Eighteen teen-agers and four adults from Glen Burnie will fly to New Orleans next month to claim their title as the top Civil Air Patrol squadron in the nation.
"They're going to have to tie me down because I'm so excited," said cadet 2nd Lt. Bruce Knipper, 16. "I can't believe that we're actually going to New Orleans as the No. 1 squadron out of 1,800 others."
The 37-member squadron won the F. Ward Reilly Award for National Squadron of Distinction for dedication, teamwork and increasing its membership size.
In three years, the squadron has more than quadrupled its size from eight to 37 cadets.
"We've always been pretty motivated, but with only a few of us, we started getting pretty burned out because we knew what we were doing, but we didn't have the manpower to do all of our missions," said cadet Lt. Albert Lowe, 15.
Eight cadets, determined to keep their squadron alive, went to about 30 middle schools to recruit new members. Renee Bullock recruited her father, Richard Bullock, a retired major from the Army Military Intelligence Branch. Major Bullock became the squadron commander one year later.
"Things really turned around for us when we started recruiting," Albert said. "We had our ups and downs, but when I look back at them and see what responsibility and respect for others that I've gotten out of this program and how much the squad's done, I realize it's all worth it."
The Civil Air Patrol (CAP) is a nonprofit civilian auxiliary of the Air Force. The three primary functions are emergency services, including search-and-rescue and disaster relief; a cadet program for youths ages 13 to 18; and an aerospace education program.
The Glen Burnie group will be flown by Air Force pilots from Andrews Air Force Base to a military base near New Orleans. They will attend the Civil Air Patrol's annual meeting Aug. 10-14, which offers workshops for cadets and senior members on rescue techniques and aerospace education.
The Anne Arundel squadron is renowned among squadrons throughout the country for its fast reaction times, endurance and success in search-and-rescue missions. Nine cadets were rewarded in 1993 for their leadership and skill in search-and-rescue operations.
"We're not GI Joes who go out and fool around," said cadet Sgt. Clinton Green, 16.
The squadron members also participate in community service projects. During the holidays, they provide food, clothing and toys for poor families.
"When you get a group of youngsters between the ages of 12 and 21 together to give up their vacation time, it's a definite sign of leadership and dedication," said CAP Lt. Col. John Henderson.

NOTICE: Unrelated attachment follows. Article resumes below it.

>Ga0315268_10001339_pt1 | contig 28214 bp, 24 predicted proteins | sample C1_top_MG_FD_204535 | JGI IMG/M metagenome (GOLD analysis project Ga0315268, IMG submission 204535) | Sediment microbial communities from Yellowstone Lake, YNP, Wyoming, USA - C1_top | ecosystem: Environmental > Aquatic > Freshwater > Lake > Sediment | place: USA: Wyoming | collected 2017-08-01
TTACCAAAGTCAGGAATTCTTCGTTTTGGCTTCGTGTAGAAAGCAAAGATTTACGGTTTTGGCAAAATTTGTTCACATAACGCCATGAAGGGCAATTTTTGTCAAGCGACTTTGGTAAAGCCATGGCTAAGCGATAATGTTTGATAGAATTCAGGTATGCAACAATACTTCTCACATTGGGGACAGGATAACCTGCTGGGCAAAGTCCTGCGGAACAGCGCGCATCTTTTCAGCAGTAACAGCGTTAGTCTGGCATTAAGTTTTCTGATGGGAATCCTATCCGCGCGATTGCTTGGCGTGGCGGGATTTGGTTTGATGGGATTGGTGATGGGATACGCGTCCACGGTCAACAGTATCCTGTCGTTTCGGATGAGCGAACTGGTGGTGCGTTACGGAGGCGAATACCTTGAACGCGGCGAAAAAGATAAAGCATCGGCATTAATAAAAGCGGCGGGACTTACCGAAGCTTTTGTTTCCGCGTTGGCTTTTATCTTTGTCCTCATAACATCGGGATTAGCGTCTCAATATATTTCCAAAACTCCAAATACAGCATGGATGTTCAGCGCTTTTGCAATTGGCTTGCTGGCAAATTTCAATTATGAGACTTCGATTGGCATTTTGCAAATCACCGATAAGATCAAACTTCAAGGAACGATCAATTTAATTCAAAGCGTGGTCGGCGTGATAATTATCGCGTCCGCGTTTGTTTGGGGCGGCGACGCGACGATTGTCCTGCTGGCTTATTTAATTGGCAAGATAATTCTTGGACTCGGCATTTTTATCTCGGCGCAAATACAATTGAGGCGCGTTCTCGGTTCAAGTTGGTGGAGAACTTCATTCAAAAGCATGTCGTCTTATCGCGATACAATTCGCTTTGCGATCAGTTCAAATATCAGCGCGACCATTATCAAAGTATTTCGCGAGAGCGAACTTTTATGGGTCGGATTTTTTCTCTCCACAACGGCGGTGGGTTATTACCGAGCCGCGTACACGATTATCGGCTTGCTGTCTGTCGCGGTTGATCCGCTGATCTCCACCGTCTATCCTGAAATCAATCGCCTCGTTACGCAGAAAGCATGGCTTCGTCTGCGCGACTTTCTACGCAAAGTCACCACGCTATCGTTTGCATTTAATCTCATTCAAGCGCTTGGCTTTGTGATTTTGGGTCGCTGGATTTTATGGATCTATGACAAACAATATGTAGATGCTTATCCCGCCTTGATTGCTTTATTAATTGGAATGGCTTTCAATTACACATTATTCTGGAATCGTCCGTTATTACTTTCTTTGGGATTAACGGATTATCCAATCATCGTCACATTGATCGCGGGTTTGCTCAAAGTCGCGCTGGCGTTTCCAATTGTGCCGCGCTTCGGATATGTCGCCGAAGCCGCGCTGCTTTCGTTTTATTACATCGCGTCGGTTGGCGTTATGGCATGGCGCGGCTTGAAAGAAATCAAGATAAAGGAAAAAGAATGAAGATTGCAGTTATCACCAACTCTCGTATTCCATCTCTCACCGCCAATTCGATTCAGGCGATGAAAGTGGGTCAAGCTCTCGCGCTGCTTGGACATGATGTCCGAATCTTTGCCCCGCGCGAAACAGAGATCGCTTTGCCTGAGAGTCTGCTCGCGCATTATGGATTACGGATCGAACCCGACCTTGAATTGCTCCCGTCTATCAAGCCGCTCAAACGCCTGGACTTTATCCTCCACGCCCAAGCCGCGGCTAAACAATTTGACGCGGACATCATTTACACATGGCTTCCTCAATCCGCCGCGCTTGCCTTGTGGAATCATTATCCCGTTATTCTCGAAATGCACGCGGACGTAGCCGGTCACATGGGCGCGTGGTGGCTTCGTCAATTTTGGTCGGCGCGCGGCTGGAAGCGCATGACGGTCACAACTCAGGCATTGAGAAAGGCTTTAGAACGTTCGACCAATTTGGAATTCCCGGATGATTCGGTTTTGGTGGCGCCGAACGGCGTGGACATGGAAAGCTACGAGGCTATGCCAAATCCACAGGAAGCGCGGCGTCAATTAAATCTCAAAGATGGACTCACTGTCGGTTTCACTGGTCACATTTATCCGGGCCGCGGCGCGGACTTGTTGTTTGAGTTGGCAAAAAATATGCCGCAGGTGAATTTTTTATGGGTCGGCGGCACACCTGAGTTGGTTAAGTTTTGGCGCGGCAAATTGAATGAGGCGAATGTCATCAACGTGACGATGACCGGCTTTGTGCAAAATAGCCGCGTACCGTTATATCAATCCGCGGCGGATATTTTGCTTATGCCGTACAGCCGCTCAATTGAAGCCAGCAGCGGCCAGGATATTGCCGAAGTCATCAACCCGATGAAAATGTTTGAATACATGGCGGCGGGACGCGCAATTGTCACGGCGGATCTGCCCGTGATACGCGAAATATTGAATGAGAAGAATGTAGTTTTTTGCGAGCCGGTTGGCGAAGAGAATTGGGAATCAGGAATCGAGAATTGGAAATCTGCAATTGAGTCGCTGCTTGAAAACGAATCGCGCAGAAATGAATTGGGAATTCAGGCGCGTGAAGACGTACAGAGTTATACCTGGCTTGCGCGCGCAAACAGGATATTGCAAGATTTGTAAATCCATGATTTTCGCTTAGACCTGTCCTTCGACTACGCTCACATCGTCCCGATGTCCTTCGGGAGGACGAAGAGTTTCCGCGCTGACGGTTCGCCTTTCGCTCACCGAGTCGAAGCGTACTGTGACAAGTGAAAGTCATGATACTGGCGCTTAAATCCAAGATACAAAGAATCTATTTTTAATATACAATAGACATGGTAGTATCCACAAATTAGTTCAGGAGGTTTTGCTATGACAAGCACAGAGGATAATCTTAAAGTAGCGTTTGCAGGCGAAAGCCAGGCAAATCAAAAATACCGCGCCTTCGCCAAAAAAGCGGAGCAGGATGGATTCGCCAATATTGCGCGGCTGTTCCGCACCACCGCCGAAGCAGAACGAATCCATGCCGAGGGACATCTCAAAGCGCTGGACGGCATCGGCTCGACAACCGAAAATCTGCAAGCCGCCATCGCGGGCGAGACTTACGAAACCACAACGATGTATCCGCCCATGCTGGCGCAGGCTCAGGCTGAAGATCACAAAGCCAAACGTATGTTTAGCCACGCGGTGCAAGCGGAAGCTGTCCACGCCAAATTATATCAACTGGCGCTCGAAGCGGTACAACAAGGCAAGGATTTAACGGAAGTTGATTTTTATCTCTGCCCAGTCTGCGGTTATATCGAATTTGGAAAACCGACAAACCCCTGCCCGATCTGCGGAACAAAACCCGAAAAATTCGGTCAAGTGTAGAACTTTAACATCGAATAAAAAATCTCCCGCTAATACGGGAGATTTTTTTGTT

Most cadets say the senior members, especially their commander, have provided "model leadership" for them to follow.
Major Bullock said, "They are the talent; I'm just the conductor."
The squadron's weekly meetings and activities often are organized and run by cadets. Major Bullock said that he believes in allowing the cadets to earn respect by giving each one the responsibility of a task.
"At 13 years old, most teens have established their values and have a pretty good idea of where they want to get in life," Major Bullock said. "They just need someone to show them how to get there. That's where me and my staff come in. It's very rewarding when you see one young person whose life is turned around because they've earned respect for themselves and their peers."
Seven adults, ranging in age from 21 to 48, volunteer time to help oversee the cadet program and learn search-and-rescue techniques and aerospace technology.
The squadron was selected as the Maryland Wing Squadron of the Year for 1993, then received the award for Middle East Region Squadron of Distinction in June at the Middle East region conference in Richmond, Va.
"Some of us hate each other and some of us are best friends, but we all come together as a family," said cadet Sgt. Mary Knipper, 18.
The cadets have sold pizzas, entertainment books and washed cars over the past two months to pay the $170 registration fees for the conference. They are also seeking donations from local businesses and civic groups to pay for the cadets' trips.
"We've put a lot of work into our program by working as a team and it's paid off," said Sgt. Jason Duke, 13. "Any work to get money for the trip is well worth it because this is going to be the best time of our lives."